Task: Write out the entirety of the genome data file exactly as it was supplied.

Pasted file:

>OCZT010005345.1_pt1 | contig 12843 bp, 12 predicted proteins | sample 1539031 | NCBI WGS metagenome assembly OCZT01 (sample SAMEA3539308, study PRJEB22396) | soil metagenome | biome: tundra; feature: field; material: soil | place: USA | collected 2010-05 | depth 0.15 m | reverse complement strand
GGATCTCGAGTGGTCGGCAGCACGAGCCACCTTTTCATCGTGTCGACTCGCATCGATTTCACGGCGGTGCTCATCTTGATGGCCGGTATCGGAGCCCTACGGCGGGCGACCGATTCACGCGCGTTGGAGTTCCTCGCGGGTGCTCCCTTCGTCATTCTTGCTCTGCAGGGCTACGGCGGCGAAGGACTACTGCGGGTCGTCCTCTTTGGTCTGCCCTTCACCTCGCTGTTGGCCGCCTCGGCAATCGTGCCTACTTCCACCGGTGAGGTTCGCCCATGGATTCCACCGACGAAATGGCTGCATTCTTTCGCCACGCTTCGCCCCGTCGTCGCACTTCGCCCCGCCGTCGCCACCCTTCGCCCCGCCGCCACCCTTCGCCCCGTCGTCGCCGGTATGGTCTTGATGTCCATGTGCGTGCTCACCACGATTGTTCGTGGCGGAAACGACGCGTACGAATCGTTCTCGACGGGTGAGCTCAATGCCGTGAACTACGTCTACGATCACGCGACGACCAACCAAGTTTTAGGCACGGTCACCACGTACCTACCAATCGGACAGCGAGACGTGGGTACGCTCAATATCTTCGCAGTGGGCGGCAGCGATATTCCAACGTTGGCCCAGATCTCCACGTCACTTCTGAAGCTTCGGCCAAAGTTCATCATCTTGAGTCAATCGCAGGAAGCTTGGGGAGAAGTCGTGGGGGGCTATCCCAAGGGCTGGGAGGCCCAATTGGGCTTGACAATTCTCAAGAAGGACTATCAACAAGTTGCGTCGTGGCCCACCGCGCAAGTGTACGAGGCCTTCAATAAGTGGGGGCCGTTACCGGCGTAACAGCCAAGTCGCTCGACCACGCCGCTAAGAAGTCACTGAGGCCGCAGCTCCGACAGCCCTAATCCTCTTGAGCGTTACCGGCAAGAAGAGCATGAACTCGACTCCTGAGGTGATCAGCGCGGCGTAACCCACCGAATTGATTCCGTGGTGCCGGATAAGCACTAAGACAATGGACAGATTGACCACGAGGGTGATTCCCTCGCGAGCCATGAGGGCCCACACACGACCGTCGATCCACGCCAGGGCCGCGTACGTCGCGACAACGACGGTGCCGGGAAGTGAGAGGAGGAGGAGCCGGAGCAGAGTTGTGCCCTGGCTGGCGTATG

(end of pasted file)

>OCZT010005345.1_pt1 | contig 12843 bp, 12 predicted proteins | sample 1539031 | NCBI WGS metagenome assembly OCZT01 (sample SAMEA3539308, study PRJEB22396) | soil metagenome | biome: tundra; feature: field; material: soil | place: USA | collected 2010-05 | depth 0.15 m | reverse complement strand
GGATCTCGAGTGGTCGGCAGCACGAGCCACCTTTTCATCGTGTCGACTCGCATCGATTTCACGGCGGTGCTCATCTTGATGGCCGGTATCGGAGCCCTACGGCGGGCGACCGATTCACGCGCGTTGGAGTTCCTCGCGGGTGCTCCCTTCGTCATTCTTGCTCTGCAGGGCTACGGCGGCGAAGGACTACTGCGGGTCGTCCTCTTTGGTCTGCCCTTCACCTCGCTGTTGGCCGCCTCGGCAATCGTGCCTACTTCCACCGGTGAGGTTCGCCCATGGATTCCACCGACGAAATGGCTGCATTCTTTCGCCACGCTTCGCCCCGTCGTCGCACTTCGCCCCGCCGTCGCCACCCTTCGCCCCGCCGCCACCCTTCGCCCCGTCGTCGCCGGTATGGTCTTGATGTCCATGTGCGTGCTCACCACGATTGTTCGTGGCGGAAACGACGCGTACGAATCGTTCTCGACGGGTGAGCTCAATGCCGTGAACTACGTCTACGATCACGCGACGACCAACCAAGTTTTAGGCACGGTCACCACGTACCTACCAATCGGACAGCGAGACGTGGGTACGCTCAATATCTTCGCAGTGGGCGGCAGCGATATTCCAACGTTGGCCCAGATCTCCACGTCACTTCTGAAGCTTCGGCCAAAGTTCATCATCTTGAGTCAATCGCAGGAAGCTTGGGGAGAAGTCGTGGGGGGCTATCCCAAGGGCTGGGAGGCCCAATTGGGCTTGACAATTCTCAAGAAGGACTATCAACAAGTTGCGTCGTGGCCCACCGCGCAAGTGTACGAGGCCTTCAATAAGTGGGGGCCGTTACCGGCGTAACAGCCAAGTCGCTCGACCACGCCGCTAAGAAGTCACTGAGGCCGCAGCTCCGACAGCCCTAATCCTCTTGAGCGTTACCGGCAAGAAGAGCATGAACTCGACTCCTGAGGTGATCAGCGCGGCGTAACCCACCGAATTGATTCCGTGGTGCCGGATAAGCACTAAGACAATGGACAGATTGACCACGAGGGTGATTCCCTCGCGAGCCATGAGGGCCCACACACGACCGTCGATCCACGCCAGGGCCGCGTACGTCGCGACAACGACGGTGCCGGGAAGTGAGAGGAGGAGGAGCCGGAGCAGAGTTGTGCCCTGGCTGGCGTATG